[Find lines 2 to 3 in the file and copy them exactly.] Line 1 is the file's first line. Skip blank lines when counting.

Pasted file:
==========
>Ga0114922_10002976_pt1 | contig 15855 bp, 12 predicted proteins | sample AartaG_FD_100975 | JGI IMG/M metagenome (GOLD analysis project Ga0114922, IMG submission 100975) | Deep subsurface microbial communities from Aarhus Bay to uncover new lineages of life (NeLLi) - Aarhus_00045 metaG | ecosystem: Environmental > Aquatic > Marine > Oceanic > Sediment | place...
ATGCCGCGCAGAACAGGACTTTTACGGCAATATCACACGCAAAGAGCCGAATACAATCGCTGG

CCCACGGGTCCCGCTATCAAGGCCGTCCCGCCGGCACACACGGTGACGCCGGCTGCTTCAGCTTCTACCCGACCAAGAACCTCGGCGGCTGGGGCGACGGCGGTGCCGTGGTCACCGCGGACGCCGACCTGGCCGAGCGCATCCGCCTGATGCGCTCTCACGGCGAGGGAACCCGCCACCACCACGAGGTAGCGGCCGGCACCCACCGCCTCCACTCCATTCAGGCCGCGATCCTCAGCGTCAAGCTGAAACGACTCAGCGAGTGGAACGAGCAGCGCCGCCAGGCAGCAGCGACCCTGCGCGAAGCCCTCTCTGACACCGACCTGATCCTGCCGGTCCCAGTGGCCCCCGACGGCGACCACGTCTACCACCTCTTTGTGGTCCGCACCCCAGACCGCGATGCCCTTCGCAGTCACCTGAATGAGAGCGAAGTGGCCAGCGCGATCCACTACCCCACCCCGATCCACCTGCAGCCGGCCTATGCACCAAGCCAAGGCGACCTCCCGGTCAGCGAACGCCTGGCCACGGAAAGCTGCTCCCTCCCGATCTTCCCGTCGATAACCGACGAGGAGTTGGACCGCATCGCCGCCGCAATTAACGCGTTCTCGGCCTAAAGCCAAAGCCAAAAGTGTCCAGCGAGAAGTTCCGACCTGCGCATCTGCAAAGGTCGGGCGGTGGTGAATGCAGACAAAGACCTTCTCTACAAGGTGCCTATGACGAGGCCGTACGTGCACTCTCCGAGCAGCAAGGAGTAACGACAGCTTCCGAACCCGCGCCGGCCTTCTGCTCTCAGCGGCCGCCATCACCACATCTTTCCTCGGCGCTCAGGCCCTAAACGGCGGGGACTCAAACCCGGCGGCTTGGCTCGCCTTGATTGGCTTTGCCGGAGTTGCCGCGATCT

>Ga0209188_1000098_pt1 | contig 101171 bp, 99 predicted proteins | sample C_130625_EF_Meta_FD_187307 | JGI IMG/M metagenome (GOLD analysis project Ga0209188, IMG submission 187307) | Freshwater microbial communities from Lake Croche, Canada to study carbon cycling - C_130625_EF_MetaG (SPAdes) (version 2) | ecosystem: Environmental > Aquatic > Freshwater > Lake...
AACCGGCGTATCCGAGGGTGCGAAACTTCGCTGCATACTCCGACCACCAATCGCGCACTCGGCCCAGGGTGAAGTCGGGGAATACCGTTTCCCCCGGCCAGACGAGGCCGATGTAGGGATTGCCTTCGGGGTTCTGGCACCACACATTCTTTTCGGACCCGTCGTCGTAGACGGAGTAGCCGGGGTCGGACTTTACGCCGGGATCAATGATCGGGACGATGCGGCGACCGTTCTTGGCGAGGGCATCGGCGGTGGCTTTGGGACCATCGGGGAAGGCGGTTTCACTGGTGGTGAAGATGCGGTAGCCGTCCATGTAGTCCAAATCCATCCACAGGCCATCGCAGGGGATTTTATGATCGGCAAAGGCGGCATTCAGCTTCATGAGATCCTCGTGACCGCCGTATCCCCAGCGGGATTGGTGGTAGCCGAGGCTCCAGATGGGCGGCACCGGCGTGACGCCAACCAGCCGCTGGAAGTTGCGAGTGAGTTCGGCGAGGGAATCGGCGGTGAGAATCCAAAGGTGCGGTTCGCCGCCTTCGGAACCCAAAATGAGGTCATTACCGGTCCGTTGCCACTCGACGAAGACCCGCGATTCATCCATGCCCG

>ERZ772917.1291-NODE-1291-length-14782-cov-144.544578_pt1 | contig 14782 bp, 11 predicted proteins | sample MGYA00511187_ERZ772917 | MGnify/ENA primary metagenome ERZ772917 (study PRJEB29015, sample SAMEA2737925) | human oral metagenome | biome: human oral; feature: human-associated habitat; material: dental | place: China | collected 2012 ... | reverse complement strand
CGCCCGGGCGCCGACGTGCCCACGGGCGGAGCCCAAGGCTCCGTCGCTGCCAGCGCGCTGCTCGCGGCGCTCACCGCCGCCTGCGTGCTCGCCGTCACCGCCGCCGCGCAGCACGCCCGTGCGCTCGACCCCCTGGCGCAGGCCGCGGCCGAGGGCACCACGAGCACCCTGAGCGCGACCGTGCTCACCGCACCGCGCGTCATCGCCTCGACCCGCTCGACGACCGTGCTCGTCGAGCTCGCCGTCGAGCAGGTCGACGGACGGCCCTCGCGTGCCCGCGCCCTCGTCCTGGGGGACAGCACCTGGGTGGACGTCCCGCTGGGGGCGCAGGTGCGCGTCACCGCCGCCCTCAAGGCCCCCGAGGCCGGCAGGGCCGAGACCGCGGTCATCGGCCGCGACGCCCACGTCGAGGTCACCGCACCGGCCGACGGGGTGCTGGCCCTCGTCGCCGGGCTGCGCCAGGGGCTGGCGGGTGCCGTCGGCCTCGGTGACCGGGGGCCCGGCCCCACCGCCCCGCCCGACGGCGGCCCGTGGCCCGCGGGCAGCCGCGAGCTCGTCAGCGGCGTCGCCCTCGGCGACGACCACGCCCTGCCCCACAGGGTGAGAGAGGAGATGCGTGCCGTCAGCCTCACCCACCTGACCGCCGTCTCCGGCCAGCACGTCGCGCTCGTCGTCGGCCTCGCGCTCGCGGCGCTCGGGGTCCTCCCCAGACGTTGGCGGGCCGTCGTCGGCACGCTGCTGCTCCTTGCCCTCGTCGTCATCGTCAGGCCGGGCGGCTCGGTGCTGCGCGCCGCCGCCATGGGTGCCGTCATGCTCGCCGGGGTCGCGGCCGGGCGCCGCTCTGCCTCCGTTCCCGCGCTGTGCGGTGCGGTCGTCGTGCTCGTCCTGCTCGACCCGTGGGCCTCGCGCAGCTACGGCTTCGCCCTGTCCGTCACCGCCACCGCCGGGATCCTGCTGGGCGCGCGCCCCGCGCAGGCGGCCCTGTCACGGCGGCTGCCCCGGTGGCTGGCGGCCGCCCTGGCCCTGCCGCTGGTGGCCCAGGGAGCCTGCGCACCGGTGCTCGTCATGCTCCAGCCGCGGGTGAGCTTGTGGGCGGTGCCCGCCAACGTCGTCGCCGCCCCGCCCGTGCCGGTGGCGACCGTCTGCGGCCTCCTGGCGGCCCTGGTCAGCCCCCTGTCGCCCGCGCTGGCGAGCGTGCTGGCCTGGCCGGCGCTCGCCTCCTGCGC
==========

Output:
ATGCCGCGCAGAACAGGACTTTTACGGCAATATCACACGCAAAGAGCCGAATACAATCGCTGG

CCCACGGGTCCCGCTATCAAGGCCGTCCCGCCGGCACACACGGTGACGCCGGCTGCTTCAGCTTCTACCCGACCAAGAACCTCGGCGGCTGGGGCGACGGCGGTGCCGTGGTCACCGCGGACGCCGACCTGGCCGAGCGCATCCGCCTGATGCGCTCTCACGGCGAGGGAACCCGCCACCACCACGAGGTAGCGGCCGGCACCCACCGCCTCCACTCCATTCAGGCCGCGATCCTCAGCGTCAAGCTGAAACGACTCAGCGAGTGGAACGAGCAGCGCCGCCAGGCAGCAGCGACCCTGCGCGAAGCCCTCTCTGACACCGACCTGATCCTGCCGGTCCCAGTGGCCCCCGACGGCGACCACGTCTACCACCTCTTTGTGGTCCGCACCCCAGACCGCGATGCCCTTCGCAGTCACCTGAATGAGAGCGAAGTGGCCAGCGCGATCCACTACCCCACCCCGATCCACCTGCAGCCGGCCTATGCACCAAGCCAAGGCGACCTCCCGGTCAGCGAACGCCTGGCCACGGAAAGCTGCTCCCTCCCGATCTTCCCGTCGATAACCGACGAGGAGTTGGACCGCATCGCCGCCGCAATTAACGCGTTCTCGGCCTAAAGCCAAAGCCAAAAGTGTCCAGCGAGAAGTTCCGACCTGCGCATCTGCAAAGGTCGGGCGGTGGTGAATGCAGACAAAGACCTTCTCTACAAGGTGCCTATGACGAGGCCGTACGTGCACTCTCCGAGCAGCAAGGAGTAACGACAGCTTCCGAACCCGCGCCGGCCTTCTGCTCTCAGCGGCCGCCATCACCACATCTTTCCTCGGCGCTCAGGCCCTAAACGGCGGGGACTCAAACCCGGCGGCTTGGCTCGCCTTGATTGGCTTTGCCGGAGTTGCCGCGATCT